— There is no voice. What official delegations, representatives do is not the voice of Belarus. How can I use it? Ukraine can support certain issues that are important to raise at the UN, you can even seek some documents. For example, the story of children from Ukraine who were kidnapped with the help of Lukashenka and his regime. It is necessary to move this case further, more decisively through the UN, through the International Criminal Court. It's possible to make a draft resolution with the help of Ukraine. Because Ukraine has an official representation.

Obviously, now, during this shameful war of Russia against Ukraine, this is what Ukraine's representation in the UN is doing. But we need to take a broader view, I repeat my idea, which I always talk about: there will be no independent, free and safe Ukraine without a democratic Belarus.

Taking advantage of the official position of Ukraine, the official capabilities of Ukraine, it is possible to promote Belarusian affairs in the UN. I wish them success and believe that the Ukrainian delegation works a lot and very well, they do not disregard a single trick of Russians who simply deceive and try to influence the decisions of the General Assembly with fake news, but I see that there is support for Ukraine, and support is very strong.

— Who do you connect with among our Ukrainian colleagues?

— I knew all the foreign ministers personally. Do you know who was the first?

— I can't remember the surname.

Anatoly Maksimovich Zlenko.

— Yes, Zlenko.

— The one who signed the surrender of our positions. And before him was Volodymyr Oleksandrovich Kravets. We were good friends. The outstanding Minister Hennadiy Yosypovych Udovenko. We've got acquainted back at the UN. I met him almost in the first days after my departure when I vacated the office, although he was already a minister. Pavlo Klimkin, one of the former foreign ministers, he also took part in the writing of the book "Belarus in NATO". I have good contacts. I keep in touch and we are discussing very serious problems.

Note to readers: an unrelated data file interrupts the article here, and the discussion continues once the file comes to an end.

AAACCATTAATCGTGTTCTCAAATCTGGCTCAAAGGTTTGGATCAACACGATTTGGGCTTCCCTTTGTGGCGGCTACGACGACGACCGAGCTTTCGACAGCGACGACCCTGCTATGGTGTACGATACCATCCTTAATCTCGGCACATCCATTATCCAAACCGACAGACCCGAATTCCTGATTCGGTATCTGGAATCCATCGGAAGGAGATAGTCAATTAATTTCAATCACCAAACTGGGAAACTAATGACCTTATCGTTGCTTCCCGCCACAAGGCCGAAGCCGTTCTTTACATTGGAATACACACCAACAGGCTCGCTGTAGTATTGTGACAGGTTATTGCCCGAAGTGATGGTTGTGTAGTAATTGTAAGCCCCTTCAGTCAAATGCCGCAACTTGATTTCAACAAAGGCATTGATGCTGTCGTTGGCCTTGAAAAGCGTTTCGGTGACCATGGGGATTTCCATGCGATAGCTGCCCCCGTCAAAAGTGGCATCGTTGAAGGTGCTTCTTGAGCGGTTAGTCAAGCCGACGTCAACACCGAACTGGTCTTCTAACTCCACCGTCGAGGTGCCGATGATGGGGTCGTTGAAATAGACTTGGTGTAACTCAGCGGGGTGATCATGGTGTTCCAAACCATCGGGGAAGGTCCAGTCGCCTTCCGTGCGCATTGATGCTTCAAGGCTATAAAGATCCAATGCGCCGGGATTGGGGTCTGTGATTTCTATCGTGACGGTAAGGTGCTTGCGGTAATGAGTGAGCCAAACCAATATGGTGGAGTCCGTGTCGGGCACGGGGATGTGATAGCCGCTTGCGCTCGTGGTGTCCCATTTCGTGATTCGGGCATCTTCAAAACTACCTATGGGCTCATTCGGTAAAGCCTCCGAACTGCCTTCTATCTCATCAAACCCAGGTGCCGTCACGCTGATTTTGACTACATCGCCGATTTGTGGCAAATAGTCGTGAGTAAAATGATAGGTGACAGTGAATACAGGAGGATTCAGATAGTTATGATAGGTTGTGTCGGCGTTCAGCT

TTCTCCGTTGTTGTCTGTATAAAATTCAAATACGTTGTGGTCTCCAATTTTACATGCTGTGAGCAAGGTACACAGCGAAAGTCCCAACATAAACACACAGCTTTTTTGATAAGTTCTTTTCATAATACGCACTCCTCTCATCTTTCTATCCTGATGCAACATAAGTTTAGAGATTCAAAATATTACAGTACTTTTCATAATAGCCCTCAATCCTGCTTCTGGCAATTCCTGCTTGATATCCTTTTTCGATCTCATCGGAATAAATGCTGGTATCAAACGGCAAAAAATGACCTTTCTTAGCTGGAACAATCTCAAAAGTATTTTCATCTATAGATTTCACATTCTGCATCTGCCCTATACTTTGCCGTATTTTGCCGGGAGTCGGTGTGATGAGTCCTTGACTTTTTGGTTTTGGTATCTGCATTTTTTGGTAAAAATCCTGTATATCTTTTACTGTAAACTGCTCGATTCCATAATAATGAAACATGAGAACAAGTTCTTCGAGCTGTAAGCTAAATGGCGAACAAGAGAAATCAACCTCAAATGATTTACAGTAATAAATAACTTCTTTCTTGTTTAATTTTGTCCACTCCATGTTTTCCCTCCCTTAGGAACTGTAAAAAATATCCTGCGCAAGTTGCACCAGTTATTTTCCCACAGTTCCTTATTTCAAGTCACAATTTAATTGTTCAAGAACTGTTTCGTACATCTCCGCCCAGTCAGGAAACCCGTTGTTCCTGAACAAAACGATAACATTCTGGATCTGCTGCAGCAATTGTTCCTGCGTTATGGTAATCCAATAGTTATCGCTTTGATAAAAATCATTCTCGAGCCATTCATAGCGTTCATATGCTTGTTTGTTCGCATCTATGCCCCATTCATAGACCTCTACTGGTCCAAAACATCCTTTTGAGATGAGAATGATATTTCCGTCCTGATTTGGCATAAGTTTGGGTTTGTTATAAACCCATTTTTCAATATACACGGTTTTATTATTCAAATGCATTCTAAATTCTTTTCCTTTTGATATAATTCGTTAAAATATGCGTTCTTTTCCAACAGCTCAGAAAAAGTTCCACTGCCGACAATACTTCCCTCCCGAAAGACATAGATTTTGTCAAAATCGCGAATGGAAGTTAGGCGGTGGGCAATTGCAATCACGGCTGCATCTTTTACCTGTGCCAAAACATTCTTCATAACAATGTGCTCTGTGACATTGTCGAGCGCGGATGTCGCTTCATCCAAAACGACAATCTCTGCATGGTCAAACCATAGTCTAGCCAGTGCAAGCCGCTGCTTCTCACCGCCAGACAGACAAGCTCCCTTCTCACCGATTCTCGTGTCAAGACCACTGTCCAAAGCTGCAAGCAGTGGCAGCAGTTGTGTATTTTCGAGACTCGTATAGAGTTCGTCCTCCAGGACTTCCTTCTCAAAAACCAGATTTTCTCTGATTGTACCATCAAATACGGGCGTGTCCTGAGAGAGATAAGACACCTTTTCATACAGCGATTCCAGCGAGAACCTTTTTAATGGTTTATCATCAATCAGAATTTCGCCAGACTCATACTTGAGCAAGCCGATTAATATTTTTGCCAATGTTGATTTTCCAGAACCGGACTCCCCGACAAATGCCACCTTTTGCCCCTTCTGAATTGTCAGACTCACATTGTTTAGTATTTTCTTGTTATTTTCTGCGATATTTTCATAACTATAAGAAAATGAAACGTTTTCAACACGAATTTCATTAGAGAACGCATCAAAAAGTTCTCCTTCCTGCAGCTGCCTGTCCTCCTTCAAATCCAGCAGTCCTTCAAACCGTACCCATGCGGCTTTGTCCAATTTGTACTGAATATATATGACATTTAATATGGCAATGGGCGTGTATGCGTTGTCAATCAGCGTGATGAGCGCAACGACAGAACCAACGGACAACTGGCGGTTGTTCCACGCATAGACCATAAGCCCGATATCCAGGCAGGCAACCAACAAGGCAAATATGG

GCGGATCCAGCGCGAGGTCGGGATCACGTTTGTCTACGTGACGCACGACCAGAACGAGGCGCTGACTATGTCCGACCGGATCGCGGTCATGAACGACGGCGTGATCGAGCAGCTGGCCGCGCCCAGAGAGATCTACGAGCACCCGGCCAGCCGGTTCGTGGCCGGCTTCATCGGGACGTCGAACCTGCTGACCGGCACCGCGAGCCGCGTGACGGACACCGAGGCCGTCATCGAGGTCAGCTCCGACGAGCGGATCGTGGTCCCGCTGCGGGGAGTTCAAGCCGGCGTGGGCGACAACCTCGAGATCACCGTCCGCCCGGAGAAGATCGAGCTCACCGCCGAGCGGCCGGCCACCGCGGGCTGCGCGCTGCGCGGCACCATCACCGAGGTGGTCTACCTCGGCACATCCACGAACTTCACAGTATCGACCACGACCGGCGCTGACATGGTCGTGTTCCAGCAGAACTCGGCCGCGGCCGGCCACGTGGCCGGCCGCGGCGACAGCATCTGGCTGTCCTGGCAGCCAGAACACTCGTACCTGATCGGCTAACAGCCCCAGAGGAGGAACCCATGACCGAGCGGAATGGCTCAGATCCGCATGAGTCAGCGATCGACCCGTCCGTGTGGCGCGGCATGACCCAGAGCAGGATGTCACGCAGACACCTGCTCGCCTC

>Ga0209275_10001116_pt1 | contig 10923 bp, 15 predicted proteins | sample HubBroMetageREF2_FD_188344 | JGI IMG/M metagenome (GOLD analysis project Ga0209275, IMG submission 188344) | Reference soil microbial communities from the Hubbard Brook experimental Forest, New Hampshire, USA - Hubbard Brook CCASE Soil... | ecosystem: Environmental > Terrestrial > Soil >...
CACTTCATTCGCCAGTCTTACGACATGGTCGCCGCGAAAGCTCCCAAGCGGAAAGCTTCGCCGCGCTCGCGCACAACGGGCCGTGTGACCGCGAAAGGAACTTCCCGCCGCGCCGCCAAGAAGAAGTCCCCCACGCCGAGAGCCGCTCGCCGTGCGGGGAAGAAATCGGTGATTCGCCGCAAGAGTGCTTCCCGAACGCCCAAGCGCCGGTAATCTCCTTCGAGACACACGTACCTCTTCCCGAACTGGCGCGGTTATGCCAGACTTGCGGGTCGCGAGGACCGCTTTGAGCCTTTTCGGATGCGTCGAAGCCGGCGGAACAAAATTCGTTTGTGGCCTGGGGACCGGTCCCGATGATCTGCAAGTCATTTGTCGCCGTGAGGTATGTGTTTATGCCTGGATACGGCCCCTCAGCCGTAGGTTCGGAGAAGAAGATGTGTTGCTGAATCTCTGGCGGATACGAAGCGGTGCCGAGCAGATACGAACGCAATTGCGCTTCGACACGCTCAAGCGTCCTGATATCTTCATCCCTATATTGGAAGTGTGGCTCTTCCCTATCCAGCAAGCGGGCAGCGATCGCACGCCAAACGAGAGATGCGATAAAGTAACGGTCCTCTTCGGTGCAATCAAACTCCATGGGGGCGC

— Who was the first person you called when the full-scale invasion began?

— I made a statement, and I don't even remember whom I called first. But I didn't call diplomats, but my friends.

In 2014, when the Russian-Ukrainian war began, did you understand what would happen next?

— Yes, I understood.

— Was this discussed in diplomatic circles?

— Not so much. But I not only understood, my friends and I, we were discussing it. Because preparations for a full-scale invasion of Ukraine were carried out on the territory of Belarus.

— How?

— Since 2009, during all Zapad maneuvers, not only preparations for a war against Ukraine were underway, but there was also a scenario of a nuclear strike on Warsaw and a tank breakthrough through the Suwalki corridor to Kaliningrad.

We understood that they were getting ready for a big war. More and more exercises were held on the borders with Poland and Ukraine. We understood that the war would begin very soon. But it was very difficult to explain this to our Western colleagues. I remember that only in 2017 we explained: look what Russia is doing, this is not only the Zapad exercises on the territory of Belarus, but also maneuvers in the northern seas, this is Syria. This is the Russian army.

— Explain to me please, Europe does not want to see and understand this? Or do our European partners consider themselves weaker than Russia, so they do not want to react?

— No. They consider themselves the smartest. They “know everything.” You know, corruption is terrible, they did not immediately begin to help democracy in our countries, but began to earn money.

— Russian money?

— Russian, and in Belarus, and in Ukraine. Because a huge market opened up, there was no need to report to anyone how they earned this money.

They did their business and earned a lot of money under the guise of consulting. No, there were also sane people who were really interested in development, but it was possible to count on fingers those who thought strategically, and not only in terms of money.